1. ## Topology: normal space

Can somebody help me solve this problem?

Let $\displaystyle (X_i,\tau_i)$ be regular for each $\displaystyle i \in I$. Then the product space $\displaystyle (X,\tau) = \prod_{i \in I} (X_i, \tau_i)$ is regular.

My biggest problem is that I don't know how closed sets look like in a product space. Is that an infinite product of closed sets? $\displaystyle \prod_{\alpha \in A}E_\alpha$ is closed for all $\displaystyle \alpha$. Or need only a few of $\displaystyle E_\alpha$ 's to be closed? What about the rest? Is it empty?

2. Consider $\displaystyle X=\mathbb{R}$ and $\displaystyle \mathcal{T}$ the topology on $\displaystyle X$ whose basic neighborhoods for $\displaystyle x$ are the intervals $\displaystyle [x,y)\;(y>x)$ .

Then, $\displaystyle X$ is normal however $\displaystyle X\times X$ it is not normal.

Regards.

Fernando Revilla

3. I'm really sorry, I meant regular space. But thanks a lot for your help.

4. Originally Posted by sssitex
Can somebody help me solve this problem?

Let $\displaystyle (X_i,\tau_i)$ be regular for each $\displaystyle i \in I$. Then the product space $\displaystyle (X,\tau) = \prod_{i \in I} (X_i, \tau_i)$ is regular.

My biggest problem is that I don't know how closed sets look like in a product space. Is that an infinite product of closed sets? $\displaystyle \prod_{\alpha \in A}E_\alpha$ is closed for all $\displaystyle \alpha$. Or need only a few of $\displaystyle E_\alpha$ 's to be closed? What about the rest? Is it empty?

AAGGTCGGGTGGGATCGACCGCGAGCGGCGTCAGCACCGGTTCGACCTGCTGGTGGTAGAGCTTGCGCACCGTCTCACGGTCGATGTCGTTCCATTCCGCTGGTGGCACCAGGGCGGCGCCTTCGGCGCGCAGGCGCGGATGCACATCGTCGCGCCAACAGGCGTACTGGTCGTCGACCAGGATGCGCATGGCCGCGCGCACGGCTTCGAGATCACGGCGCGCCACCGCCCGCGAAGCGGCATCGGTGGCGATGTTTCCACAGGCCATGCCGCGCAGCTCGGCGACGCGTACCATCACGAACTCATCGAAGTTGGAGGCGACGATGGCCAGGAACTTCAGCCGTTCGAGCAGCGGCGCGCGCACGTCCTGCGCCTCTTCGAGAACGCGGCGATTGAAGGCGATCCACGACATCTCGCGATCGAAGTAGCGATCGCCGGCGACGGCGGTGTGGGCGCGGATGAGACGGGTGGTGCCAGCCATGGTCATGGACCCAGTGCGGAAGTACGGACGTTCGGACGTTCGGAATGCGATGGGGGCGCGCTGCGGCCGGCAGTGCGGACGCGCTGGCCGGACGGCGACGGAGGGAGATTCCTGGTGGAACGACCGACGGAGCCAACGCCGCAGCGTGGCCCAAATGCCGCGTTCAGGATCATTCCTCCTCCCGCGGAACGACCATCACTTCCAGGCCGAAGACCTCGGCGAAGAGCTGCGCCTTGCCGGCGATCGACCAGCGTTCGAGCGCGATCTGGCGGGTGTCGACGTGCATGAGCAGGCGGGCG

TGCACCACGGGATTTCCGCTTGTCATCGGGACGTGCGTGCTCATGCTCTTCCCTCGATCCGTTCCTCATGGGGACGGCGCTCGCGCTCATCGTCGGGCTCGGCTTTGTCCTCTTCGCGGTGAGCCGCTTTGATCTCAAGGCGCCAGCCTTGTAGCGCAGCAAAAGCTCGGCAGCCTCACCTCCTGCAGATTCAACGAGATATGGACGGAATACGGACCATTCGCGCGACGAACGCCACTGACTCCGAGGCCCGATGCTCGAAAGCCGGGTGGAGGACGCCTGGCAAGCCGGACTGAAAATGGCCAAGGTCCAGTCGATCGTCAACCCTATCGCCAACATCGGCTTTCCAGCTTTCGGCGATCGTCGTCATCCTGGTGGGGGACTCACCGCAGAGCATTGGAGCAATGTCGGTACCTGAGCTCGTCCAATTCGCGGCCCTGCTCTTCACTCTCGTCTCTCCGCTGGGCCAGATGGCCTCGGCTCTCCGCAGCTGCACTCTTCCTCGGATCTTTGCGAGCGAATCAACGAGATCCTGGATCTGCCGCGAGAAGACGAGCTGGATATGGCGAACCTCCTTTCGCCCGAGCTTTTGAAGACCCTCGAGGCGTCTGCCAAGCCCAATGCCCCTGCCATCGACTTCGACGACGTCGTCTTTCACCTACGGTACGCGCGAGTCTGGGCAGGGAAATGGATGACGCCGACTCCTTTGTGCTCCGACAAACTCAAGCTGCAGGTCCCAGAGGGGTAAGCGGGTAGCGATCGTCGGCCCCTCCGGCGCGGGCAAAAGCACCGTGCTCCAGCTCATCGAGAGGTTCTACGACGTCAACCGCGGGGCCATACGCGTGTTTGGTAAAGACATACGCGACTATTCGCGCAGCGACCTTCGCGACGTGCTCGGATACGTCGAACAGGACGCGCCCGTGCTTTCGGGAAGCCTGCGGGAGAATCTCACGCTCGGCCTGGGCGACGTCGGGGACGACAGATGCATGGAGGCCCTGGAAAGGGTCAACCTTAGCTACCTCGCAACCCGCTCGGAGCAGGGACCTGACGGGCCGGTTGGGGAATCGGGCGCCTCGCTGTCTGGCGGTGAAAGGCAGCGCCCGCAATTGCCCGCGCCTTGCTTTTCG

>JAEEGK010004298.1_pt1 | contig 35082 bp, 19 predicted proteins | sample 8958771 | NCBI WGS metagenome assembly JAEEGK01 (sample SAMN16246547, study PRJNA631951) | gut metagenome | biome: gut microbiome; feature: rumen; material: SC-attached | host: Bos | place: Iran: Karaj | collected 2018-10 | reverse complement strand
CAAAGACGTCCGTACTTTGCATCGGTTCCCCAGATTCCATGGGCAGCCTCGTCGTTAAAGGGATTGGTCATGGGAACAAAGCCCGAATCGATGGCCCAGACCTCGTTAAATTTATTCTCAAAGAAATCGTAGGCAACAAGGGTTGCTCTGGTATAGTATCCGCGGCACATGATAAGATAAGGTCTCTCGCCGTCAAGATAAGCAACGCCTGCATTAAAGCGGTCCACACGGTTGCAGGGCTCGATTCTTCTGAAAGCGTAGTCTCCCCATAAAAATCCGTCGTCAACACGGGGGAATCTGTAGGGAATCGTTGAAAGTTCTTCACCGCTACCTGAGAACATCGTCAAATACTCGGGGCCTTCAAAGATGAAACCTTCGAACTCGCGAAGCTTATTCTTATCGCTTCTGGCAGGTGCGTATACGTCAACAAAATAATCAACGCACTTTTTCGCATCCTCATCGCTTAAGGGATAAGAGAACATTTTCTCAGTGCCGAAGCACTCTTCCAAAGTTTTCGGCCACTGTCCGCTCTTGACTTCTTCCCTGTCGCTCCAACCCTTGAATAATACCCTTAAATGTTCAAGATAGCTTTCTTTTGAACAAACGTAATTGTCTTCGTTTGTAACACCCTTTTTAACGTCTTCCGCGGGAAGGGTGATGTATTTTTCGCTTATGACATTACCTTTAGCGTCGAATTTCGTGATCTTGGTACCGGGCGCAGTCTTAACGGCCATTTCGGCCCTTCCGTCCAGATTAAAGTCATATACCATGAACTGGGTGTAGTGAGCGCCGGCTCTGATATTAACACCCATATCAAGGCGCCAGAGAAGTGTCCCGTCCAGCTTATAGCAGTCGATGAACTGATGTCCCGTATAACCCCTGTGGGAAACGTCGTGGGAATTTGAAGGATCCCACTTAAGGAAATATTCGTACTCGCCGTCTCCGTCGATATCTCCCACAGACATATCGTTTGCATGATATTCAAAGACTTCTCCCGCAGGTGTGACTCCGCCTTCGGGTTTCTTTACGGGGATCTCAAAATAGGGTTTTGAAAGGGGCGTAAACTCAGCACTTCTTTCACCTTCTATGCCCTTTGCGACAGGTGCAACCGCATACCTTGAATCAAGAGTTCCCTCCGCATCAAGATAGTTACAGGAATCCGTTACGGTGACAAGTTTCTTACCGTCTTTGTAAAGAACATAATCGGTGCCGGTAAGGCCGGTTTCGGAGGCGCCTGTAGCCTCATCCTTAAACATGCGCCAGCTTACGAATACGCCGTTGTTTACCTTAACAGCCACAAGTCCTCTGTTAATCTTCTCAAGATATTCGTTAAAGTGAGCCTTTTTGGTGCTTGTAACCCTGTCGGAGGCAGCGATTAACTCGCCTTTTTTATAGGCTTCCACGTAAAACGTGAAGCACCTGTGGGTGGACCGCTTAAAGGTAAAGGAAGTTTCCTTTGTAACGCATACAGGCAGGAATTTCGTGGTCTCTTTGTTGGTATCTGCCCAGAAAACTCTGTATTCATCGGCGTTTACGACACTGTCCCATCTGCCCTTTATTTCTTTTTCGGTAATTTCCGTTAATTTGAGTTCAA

Suppose that $\displaystyle \left\{X_{\alpha}\right\}_{\alpha\in\mathcal{A}}$ is a non-empty class of regular spaces and let $\displaystyle \displaystyle \prod_{\alpha\in\mathcal{A}}X_{\alpha}=X$ have the product topology. Recall that it suffices to prove that given $\displaystyle (x_\alpha)\in X$ and a neighborhood $\displaystyle N$ of it there exists a neighborhood $\displaystyle U$ of $\displaystyle (x_\alpha)$ such that $\displaystyle \overline{U}\subseteq N$.

So, let $\displaystyle \displaystyle \prod_{\alpha\in\mathcal{A}}N_{\alpha}$ be any basic neighborhood of $\displaystyle (x_\alpha)$ with $\displaystyle \alpha_1,\cdots,\alpha_n$ the finitely many indices for which $\displaystyle U_{\alpha_j}\ne X_{\alpha_j}$. Then, for each $\displaystyle j\in\{1,\cdots,n\}$ we may find some neighborhood $\displaystyle U_{\alpha_j}$ of $\displaystyle x_{\alpha_j}$ for which $\displaystyle x_{\alpha_j}\in U_{\alpha_j}$ and $\displaystyle \overline{U_{\alpha_j}}\subseteq N_{\alpha_j}$. Clearly $\displaystyle \displaystyle \prod_{\alpha\in\mathcal{A}}G_{\alpha}$ where $\displaystyle G_\alpha=\begin{cases}U_{\alpha_j} & \mbox{if}\quad \alpha=\alpha_1,\cdots,\alpha_n\\ X_{\alpha} & \mbox{if}\quad \alpha\ne \apha_1,\cdots,\alpha_n\end{cases}$ is a neighborhood of $\displaystyle (x_\alpha)$ and $\displaystyle \displaystyle \overline{\prod_{\alpha\in\mathcal{A}}G_\alpha}=\p rod_{\alpha\in\mathcal{A}}\overline{G_\alpha}\subs eteq\prod_{\alpha\in\mathcal{A}}N_\alpha$. By prior discussion the conclusion follow.s